I know you and I agree on a lot, but this is not one of those things. I do recall in years past we've had quite a few arguments on this specific topic. I think its dangerous to overlay 21st century morality on a period-specific genre-specific setting. Morality germane to the setting should be more akin to the period-specific and genre-specific settings as you correlate them to a similar time-period in the real world. In this case, somewhere between 2,000 B.C. and the Renaissance.

As always, in your personal circle of friends and/or gaming group, you all tacitly sign a social contract to adhere to a common morality, and if that group wants to overlay 21st century morality over Golarion, then you are not wrong to do so. But claiming that is the demonstrable default is kinda a disingenuous supposition.

1) Golarion is not a "period specific" setting.

2) How is it "dangerous"?

Golarion most certainly is a period-specific setting. Or rather, various different regions are different period-specific areas. This is not like its an analog of 21st century earth with fantasy trope dressing. The fact that Galt is the analog for the French Revolution, then it reasonably follows both the 18th Century France morality and French Revolution sub-genre morality along with fantasy trope dressings genre morality and Galt-specific sub-genre morality would be the default. Not 21st century morality. Andoran would be more akin to post-Revolution through Antebellum period US. Ustalav would be akin to pulp-style, 1930's-1950's monster genre, and maybe some steampunk (Verne-esque, Gas Light England/Victorian period, Dr Frankenstein/Dr. Jekyll-Mr. Hide style) tropes. Which is certainly not 21st century morality. I'd be hard put to find the 21st century morality analog anywhere within the varying different genres that Golarion presents.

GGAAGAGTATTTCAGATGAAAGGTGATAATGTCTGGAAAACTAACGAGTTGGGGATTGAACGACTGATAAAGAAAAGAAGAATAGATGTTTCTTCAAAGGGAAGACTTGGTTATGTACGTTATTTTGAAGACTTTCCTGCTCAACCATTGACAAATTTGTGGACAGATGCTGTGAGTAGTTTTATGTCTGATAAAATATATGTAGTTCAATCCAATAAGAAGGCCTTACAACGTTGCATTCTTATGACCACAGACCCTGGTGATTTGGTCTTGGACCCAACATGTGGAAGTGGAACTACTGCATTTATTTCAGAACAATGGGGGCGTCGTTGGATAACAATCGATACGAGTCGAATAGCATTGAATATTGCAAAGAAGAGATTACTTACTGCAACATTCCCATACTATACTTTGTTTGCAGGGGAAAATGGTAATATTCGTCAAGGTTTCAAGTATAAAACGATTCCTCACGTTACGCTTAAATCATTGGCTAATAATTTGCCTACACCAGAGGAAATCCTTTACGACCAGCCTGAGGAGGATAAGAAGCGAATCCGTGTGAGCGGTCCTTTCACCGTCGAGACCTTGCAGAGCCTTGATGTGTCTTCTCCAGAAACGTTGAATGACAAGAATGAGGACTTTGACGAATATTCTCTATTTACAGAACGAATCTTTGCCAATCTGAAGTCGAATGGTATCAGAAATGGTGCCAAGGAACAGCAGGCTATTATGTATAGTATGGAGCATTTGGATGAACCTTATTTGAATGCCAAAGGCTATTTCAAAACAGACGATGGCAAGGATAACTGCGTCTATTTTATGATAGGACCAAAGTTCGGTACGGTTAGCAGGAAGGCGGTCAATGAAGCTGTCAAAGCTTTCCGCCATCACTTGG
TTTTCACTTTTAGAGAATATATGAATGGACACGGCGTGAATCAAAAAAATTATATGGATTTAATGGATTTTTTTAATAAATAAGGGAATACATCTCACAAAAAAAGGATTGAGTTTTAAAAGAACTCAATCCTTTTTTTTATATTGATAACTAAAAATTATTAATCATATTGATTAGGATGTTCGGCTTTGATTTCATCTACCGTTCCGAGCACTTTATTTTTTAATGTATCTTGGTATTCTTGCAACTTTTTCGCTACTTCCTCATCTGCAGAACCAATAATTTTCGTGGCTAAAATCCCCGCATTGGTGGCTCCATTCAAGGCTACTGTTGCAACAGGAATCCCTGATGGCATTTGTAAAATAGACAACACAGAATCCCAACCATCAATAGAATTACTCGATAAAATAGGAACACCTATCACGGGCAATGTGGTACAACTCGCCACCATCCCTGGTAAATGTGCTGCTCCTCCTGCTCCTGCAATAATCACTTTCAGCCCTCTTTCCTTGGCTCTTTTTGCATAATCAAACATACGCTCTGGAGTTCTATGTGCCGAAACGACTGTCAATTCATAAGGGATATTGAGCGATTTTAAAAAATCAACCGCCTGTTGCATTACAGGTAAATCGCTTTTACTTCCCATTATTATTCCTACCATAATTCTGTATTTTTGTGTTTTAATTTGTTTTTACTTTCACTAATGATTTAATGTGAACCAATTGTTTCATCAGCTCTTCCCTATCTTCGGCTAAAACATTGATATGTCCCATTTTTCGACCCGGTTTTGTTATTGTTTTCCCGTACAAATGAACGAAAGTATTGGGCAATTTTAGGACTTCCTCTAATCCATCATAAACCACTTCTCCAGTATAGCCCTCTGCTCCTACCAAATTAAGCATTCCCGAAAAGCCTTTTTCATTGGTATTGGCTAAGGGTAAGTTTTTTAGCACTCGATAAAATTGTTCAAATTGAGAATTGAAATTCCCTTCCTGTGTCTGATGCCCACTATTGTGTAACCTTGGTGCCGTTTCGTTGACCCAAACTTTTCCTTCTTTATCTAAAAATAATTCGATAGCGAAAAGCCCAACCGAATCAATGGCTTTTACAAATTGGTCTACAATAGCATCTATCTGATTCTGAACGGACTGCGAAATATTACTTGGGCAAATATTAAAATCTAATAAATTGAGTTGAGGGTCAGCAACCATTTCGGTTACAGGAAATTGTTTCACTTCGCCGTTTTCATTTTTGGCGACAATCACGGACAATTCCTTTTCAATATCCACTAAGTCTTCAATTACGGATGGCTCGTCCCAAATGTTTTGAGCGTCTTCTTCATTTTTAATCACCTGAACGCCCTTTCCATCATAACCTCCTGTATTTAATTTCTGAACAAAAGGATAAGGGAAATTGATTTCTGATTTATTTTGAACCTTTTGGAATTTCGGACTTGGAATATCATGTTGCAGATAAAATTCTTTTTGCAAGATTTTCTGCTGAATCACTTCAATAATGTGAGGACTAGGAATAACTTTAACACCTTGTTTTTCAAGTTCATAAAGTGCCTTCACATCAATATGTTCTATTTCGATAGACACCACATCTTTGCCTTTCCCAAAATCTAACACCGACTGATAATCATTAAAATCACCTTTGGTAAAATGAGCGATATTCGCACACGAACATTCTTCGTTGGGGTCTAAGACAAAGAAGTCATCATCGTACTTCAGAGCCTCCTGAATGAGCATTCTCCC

Dangerous to the verisimilitude of the game you are playing. Anytime I'm playing in a game and the GM or players demand that I apply 21st century morals to the fantasy, period-specific setting, I usually end up opting out of the group. Because If I wanted to roleplay with 1st century morality, I'd play a game which was set in the late 20th to early 21st century and in an earth or near-earth setting. When you start overlaying an inanalogous morality onto a game that is set in the analog of a time period or genre, you threaten to bring your players out of that setting and offer chances for there to be more arguments about alignment and morality than just everyone agreeing on the setting you are playing in. If your play group defaults to 21st century, great. But please don't assume this should be, or is the default for what I'm assuming will be a vast majority of roleplayers.


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Rysky wrote:
Tallow wrote:
Rysky wrote:
TwilightKnight wrote:
Finally, we are trying to layer 21st century irl morality and international law onto a fantasy campaign that has neither.
Golarion very much does have a 21st century morality. Perhaps a bit beyond that in all honesty.

I know you and I agree on a lot, but this is not one of those things. I do recall in years past we've had quite a few arguments on this specific topic. I think its dangerous to overlay 21st century morality on a period-specific genre-specific setting. Morality germane to the setting should be more akin to the period-specific and genre-specific settings as you correlate them to a similar time-period in the real world. In this case, somewhere between 2,000 B.C. and the Renaissance.

As always, in your personal circle of friends and/or gaming group, you all tacitly sign a social contract to adhere to a common morality, and if that group wants to overlay 21st century morality over Golarion, then you are not wrong to do so. But claiming that is the demonstrable default is kinda a disingenuous supposition.

1) Golarion is not a "period specific" setting.

2) How is it "dangerous"?

Probably more "dangerous" to assume some broad pop culture idea of the past - since that can be harmful to the actual people at the table, treating their characters in ways that will reflect real prejudices and oppression.

On the other hand, it's not really 21st century either. It is in some ways, but not in others. Slavery is still an openly legal thing in many places. The concept of democracy or any kind of self-governance is rare - though not unheard of.